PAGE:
The purpose of this paper is to outline the articles presented in the Special Issue on the topic of “Marketing and flexibility”, and to discuss key issues associated with…
The purpose of this paper is to outline the articles presented in the Special Issue on the topic of “Marketing and flexibility”, and to discuss key issues associated with major debates relating to flexibility in order to position the articles within a wider context and highlight some key issues for further research.
Themes in prior research relating to “Marketing and flexibility” are documented and the growth of research interest into strategic flexibility is tabulated. The contributions of each article are briefly discussed.
There has been a steady growth of research interest into flexibility. To provide an example of this growth, the increase in the number of articles published on the topic of strategic flexibility in scholarly journals is highlighted over a 20‐year period. Key issues in prior research such as alternative definitions and the different postulated relationships between market orientation and strategic flexibility are revealed, as are issues for future research.
Key issues relating to research into flexibility for marketing scholars are revealed.
UK government counter‐terrorism policy in the wake of the London bombings of 7 July 2005 has included an evolving set of measures seeking to engage the support of and…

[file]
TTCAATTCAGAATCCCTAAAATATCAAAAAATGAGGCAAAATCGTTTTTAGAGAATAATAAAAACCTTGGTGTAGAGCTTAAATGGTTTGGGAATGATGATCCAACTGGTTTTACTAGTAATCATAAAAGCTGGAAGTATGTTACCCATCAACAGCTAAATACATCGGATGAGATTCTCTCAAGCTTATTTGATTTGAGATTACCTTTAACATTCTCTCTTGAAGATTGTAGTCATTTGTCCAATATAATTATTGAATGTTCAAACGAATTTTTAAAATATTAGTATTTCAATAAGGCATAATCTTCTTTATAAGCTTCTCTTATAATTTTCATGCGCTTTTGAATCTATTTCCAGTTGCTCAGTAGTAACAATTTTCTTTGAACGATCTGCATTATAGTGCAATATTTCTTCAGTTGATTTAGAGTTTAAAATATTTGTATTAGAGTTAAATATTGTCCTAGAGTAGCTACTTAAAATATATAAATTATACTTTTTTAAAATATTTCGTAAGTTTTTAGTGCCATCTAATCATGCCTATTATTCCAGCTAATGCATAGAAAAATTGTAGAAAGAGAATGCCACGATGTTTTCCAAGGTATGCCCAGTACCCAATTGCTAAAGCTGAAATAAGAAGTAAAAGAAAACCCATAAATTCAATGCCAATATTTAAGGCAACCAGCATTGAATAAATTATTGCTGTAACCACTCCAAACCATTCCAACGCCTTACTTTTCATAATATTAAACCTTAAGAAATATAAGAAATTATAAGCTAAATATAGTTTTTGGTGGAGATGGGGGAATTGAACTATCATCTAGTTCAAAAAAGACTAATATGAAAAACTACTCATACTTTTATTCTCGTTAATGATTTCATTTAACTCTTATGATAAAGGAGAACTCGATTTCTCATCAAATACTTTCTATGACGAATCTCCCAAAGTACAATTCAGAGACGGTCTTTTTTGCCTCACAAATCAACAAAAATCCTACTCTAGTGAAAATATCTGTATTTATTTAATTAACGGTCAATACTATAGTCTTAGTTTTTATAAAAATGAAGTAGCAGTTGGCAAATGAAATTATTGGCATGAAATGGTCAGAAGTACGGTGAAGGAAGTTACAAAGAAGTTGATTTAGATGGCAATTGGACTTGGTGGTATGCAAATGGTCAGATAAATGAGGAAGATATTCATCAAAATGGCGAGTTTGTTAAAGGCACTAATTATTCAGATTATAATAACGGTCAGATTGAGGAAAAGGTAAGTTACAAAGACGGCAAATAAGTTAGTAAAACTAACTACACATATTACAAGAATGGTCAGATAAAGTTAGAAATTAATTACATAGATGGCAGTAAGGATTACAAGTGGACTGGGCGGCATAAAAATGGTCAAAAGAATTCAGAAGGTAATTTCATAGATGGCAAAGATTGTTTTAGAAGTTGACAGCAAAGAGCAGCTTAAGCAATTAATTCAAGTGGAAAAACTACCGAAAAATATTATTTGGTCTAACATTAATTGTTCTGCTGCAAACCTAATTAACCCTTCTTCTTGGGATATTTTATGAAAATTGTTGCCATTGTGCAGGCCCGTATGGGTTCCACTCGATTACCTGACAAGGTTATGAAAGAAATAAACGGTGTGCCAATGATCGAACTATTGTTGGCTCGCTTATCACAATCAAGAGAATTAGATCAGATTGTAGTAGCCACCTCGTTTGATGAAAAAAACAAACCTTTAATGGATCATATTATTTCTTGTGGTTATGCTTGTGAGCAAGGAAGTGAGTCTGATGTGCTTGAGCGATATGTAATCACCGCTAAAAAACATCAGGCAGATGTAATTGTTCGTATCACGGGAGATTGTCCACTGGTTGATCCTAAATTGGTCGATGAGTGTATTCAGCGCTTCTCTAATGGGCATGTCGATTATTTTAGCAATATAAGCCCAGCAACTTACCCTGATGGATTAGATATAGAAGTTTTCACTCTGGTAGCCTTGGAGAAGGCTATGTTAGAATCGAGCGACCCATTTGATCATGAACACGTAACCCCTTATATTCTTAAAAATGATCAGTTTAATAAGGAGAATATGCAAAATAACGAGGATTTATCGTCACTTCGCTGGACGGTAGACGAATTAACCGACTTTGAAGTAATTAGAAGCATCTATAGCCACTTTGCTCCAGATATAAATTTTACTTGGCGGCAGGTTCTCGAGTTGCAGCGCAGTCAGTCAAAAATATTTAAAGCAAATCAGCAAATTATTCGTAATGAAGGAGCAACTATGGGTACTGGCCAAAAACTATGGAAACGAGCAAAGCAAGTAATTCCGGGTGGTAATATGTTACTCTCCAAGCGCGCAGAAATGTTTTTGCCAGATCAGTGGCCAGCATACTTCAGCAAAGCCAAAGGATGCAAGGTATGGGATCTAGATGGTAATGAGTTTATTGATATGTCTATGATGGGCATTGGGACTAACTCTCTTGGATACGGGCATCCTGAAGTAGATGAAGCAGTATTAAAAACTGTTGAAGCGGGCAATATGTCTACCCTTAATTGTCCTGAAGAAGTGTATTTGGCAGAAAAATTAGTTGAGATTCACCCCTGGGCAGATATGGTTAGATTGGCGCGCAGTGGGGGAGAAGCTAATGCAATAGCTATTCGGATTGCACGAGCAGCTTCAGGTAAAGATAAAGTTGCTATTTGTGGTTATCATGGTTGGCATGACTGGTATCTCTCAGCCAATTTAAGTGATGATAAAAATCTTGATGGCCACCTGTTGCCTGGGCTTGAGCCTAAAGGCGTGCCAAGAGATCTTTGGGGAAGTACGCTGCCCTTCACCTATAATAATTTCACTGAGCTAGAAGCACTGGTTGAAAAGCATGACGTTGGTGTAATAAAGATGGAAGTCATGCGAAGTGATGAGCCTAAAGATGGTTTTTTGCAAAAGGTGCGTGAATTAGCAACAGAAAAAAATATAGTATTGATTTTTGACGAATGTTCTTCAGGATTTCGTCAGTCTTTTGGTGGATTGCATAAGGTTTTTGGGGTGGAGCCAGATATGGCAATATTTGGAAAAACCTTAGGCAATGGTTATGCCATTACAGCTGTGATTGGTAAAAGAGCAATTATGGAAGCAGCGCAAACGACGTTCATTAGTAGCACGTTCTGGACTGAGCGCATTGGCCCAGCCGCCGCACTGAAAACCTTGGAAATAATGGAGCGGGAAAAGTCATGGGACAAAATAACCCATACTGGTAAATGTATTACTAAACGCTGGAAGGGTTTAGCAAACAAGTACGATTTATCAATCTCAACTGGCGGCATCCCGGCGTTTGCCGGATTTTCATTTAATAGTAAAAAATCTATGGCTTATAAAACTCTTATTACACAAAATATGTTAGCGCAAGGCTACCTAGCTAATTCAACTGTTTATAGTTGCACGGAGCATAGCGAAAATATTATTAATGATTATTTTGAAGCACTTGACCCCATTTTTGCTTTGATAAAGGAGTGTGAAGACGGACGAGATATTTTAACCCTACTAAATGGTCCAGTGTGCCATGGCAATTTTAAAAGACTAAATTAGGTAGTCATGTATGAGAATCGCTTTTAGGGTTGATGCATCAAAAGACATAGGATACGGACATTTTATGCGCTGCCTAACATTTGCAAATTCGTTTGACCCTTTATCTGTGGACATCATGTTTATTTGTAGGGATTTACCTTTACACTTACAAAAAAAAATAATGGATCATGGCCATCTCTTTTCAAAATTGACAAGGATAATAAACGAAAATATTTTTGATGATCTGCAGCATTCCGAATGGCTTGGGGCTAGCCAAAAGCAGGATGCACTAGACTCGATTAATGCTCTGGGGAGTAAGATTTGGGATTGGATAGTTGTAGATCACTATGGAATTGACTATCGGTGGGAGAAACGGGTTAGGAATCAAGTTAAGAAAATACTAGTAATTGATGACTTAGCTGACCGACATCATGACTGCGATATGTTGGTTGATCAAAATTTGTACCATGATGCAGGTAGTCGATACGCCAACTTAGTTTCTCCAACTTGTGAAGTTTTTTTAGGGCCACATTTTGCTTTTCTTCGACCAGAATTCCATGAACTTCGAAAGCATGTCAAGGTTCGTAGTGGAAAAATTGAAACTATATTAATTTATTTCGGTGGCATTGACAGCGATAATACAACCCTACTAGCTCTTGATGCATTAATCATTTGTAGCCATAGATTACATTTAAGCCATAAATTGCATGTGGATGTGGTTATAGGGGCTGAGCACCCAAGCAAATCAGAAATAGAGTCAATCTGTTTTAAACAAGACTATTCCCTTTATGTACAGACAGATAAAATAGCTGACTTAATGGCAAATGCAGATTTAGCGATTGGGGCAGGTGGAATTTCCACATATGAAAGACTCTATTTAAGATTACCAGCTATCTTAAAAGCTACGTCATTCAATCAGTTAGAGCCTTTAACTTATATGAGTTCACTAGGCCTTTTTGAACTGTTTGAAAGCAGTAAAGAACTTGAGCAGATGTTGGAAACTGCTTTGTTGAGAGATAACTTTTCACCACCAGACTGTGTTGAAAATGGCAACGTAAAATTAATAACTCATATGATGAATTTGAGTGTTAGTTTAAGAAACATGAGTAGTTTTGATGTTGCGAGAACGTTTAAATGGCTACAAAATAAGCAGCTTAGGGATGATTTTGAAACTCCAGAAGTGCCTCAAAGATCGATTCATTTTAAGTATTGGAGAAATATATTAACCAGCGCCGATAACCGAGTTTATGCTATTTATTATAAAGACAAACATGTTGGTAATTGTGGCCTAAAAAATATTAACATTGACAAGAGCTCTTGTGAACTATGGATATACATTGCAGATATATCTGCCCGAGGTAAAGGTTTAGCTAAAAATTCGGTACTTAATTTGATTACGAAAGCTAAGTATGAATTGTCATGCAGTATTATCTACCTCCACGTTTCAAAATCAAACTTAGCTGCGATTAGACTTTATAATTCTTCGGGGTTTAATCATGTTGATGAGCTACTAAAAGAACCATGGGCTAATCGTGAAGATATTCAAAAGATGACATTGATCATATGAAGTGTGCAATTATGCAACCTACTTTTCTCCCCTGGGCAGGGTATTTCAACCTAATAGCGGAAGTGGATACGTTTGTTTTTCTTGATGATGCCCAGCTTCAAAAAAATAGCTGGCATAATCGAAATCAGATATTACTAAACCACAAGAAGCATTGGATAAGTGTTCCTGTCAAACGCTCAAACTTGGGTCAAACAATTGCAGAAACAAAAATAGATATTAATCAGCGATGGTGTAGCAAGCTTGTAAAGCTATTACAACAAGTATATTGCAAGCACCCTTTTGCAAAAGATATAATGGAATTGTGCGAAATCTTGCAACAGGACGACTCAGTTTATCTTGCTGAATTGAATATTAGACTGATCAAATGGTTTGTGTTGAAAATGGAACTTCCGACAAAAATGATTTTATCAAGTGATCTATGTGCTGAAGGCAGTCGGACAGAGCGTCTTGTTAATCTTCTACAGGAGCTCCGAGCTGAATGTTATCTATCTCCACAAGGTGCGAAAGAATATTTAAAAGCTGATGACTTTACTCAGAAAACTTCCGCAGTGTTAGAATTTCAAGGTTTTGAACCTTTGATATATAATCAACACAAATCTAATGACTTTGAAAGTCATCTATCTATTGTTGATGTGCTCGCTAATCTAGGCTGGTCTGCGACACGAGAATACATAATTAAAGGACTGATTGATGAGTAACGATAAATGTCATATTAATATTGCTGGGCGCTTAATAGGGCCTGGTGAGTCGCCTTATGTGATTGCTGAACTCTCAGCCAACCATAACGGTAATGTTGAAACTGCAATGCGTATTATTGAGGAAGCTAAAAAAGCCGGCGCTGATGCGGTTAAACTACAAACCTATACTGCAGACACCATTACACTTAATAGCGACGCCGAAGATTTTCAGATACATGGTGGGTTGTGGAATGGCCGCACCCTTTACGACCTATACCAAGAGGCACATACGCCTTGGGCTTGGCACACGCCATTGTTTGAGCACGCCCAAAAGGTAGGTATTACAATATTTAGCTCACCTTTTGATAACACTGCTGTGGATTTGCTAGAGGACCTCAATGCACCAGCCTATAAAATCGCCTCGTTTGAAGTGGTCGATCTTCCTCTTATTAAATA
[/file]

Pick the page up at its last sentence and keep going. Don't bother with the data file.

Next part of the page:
UK government counter‐terrorism policy in the wake of the London bombings of 7 July 2005 has included an evolving set of measures seeking to engage the support of and productive interaction with UK citizens, so as to help oppose violent extremist ideology, to thwart potential sympathy for its proponents and to avert future incidents. The primary focus of such attempts has been Al‐Qaida‐influenced violent extremism. Government preventative measures have provoked controversy, especially in British Muslim communities. The article examines their reaction, from research commissioned by the Metropolitan Police Service and undertaken in London by the International School for Communities, Rights and Inclusion (ISCRI) from the University of Central Lancashire (UCLan), in its community engagement (CE) Pathfinder programme. The findings from this research find many parallels in recent academic literature and other commentaries. The authors contend that some government programmes have erroneously served to stigmatise UK Muslim communities ‘en masse’, which has been counter‐productive to the government objective of gaining community support and involvement, and has thereby compromised the effectiveness of counterterrorism preventative measures. The article highlights a different emphasis and some specific elements for a revised prevention policy in counter terrorism from consideration of these sources, including the primary evidence from Muslim communities themselves in the community engagement Pathfinder programme.